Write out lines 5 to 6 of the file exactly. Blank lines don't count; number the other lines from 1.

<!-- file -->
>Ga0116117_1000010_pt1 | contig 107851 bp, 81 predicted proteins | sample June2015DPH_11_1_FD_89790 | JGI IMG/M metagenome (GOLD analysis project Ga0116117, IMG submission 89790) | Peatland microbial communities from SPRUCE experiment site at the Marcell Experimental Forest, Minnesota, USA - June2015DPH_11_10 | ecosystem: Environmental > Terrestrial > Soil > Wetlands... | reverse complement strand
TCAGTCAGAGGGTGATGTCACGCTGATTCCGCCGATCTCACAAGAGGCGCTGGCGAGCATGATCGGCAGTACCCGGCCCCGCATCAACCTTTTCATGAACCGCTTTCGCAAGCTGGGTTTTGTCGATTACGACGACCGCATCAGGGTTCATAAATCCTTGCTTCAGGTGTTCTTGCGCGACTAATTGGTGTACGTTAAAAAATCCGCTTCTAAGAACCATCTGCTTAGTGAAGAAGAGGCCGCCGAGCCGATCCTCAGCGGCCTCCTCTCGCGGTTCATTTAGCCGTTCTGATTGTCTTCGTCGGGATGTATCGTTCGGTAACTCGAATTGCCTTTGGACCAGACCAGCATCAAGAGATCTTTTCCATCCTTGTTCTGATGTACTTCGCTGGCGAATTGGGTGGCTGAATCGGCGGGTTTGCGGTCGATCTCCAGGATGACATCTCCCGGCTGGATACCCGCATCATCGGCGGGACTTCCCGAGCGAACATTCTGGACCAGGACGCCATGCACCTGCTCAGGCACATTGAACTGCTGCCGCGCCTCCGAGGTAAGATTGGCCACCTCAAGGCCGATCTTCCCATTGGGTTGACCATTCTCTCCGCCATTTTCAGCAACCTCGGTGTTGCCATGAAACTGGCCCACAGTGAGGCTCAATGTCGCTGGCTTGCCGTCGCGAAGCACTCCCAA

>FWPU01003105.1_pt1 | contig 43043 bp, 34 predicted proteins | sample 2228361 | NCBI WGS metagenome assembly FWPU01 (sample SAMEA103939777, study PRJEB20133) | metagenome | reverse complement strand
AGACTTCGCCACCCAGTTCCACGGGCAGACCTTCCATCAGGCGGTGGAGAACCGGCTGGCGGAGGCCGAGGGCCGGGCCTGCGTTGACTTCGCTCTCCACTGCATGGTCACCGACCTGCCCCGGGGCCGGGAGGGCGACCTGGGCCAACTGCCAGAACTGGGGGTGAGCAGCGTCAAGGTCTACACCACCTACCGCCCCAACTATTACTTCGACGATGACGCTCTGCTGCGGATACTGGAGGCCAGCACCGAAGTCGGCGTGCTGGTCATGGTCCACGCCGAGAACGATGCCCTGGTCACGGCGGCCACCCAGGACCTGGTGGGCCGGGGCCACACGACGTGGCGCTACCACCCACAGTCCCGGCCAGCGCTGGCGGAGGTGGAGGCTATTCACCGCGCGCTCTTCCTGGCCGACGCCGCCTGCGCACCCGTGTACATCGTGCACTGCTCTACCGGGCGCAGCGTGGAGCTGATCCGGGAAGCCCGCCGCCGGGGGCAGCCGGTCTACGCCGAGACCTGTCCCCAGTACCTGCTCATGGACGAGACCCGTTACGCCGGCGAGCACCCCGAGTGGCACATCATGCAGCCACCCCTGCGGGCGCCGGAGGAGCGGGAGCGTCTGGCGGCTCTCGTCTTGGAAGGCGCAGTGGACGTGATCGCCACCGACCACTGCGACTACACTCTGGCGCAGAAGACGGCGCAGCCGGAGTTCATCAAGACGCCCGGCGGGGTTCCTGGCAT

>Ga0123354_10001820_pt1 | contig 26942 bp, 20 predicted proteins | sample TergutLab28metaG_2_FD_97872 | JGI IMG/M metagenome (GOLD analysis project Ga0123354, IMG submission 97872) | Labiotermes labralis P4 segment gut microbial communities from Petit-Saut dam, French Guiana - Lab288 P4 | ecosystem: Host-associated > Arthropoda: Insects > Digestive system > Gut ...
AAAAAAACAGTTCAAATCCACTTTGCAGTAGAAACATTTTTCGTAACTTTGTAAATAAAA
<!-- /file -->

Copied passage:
>Ga0123354_10001820_pt1 | contig 26942 bp, 20 predicted proteins | sample TergutLab28metaG_2_FD_97872 | JGI IMG/M metagenome (GOLD analysis project Ga0123354, IMG submission 97872) | Labiotermes labralis P4 segment gut microbial communities from Petit-Saut dam, French Guiana - Lab288 P4 | ecosystem: Host-associated > Arthropoda: Insects > Digestive system > Gut ...
AAAAAAACAGTTCAAATCCACTTTGCAGTAGAAACATTTTTCGTAACTTTGTAAATAAAA